Driven by Failure

Photo by Brett Jordan / Unsplash

I have been away from my newly created blog because of life stuff happening tbh. I had a slew of job interviews last week and it was quite the whirlwind.

I have been at my current job position for the last seven years. My company has not given me any bonuses, raises, or opportunities for advancement within the company or on the contract that I am working. It’s not like I just sat on my ass collecting a paycheck either. I earned my master’s degree and at least ten industry certifications since being hired.

I am not trying to be ungrateful, it’s just when you work so hard at the actual job, then go home and forgo relaxing with your girlfriend, and now my wife, to study and continually try to better yourself. It gets frustrating.

I am grateful to have had a job and been gainfully employed. Moving away from Hawaii to the East Coast was a huge change for me and a culture shock for sure. It is great that my company hired me at a great rate. When adjusting to a new location and a new pace of day-to-day life, far away from everything you ever knew, being able to adequately pay your bills is a really good thing to not worry about.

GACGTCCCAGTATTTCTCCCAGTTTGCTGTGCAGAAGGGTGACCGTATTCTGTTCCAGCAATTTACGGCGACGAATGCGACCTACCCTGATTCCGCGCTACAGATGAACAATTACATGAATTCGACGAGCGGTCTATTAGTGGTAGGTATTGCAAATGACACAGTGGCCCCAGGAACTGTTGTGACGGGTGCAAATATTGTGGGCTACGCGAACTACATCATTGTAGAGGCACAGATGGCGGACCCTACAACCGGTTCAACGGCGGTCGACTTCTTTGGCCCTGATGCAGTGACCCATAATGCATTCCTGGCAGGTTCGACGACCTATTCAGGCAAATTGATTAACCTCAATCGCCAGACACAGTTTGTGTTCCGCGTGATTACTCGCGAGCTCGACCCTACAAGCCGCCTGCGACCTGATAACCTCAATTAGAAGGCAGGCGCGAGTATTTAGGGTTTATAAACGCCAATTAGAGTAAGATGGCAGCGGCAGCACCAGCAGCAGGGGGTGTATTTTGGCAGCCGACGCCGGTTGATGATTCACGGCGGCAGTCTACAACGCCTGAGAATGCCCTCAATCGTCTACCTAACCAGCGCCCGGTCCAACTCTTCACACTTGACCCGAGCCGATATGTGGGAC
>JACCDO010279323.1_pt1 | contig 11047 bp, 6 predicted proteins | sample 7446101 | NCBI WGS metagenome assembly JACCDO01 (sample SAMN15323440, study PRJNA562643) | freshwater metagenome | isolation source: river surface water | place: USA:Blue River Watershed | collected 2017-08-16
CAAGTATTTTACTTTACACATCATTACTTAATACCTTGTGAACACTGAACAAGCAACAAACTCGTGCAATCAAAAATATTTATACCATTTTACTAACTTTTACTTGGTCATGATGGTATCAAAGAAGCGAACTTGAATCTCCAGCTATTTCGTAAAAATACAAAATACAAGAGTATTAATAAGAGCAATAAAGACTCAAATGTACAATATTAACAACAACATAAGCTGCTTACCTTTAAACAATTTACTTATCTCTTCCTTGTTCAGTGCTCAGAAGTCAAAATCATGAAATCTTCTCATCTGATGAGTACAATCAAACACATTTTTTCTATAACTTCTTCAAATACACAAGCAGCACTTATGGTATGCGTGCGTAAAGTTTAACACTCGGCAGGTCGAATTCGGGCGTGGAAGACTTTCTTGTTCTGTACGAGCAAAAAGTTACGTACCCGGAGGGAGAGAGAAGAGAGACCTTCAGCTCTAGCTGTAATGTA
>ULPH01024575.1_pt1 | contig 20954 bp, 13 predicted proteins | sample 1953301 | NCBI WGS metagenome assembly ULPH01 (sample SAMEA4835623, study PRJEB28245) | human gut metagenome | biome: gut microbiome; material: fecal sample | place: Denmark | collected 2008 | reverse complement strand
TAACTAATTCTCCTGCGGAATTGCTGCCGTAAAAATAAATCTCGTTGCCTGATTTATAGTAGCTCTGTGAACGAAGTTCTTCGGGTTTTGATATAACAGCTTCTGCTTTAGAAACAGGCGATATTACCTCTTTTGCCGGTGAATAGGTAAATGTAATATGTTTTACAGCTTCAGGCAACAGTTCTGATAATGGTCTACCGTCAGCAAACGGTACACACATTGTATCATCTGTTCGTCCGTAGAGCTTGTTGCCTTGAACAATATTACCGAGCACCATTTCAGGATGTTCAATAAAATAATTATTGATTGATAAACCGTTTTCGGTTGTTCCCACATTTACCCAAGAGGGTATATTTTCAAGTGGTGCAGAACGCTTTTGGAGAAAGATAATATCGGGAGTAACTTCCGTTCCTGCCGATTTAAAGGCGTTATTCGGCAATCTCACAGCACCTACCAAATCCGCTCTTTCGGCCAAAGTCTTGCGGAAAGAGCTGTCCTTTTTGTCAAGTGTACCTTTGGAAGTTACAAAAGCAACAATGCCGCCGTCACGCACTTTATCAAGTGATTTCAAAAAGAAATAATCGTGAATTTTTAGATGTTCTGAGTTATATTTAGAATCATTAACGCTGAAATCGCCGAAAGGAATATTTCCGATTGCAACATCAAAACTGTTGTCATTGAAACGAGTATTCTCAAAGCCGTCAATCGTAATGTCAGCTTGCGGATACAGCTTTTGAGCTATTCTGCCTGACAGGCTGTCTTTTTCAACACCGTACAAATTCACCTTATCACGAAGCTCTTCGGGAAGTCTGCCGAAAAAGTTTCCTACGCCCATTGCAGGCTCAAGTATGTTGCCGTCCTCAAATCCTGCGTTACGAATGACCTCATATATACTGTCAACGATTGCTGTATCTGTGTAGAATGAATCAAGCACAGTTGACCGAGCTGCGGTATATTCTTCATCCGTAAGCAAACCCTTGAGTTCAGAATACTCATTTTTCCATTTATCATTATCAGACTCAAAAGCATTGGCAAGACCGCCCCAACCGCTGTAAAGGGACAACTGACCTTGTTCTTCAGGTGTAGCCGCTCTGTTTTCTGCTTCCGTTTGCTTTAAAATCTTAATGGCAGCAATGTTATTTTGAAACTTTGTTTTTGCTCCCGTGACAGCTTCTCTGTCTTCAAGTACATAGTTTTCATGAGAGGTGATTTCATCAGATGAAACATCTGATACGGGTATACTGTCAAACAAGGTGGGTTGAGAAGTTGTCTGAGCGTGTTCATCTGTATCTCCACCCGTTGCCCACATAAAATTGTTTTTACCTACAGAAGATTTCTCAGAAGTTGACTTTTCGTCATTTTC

Even moving to Japan, my company took care of me and kept paying me the same rate. They even threw in some cost of living allowance to help my wife and me adjust to the new country. But still no advancement opportunities.

Well, about six months ago my wife and I landed back in the states. Not just any state, but my home state of Hawaii. Now would be the time for me to make a change for sure. There were many job leads, many people who swore I would have no problem finding something great to match my now fairly stacked resume. I even had some friends try to create jobs for me within their organizations.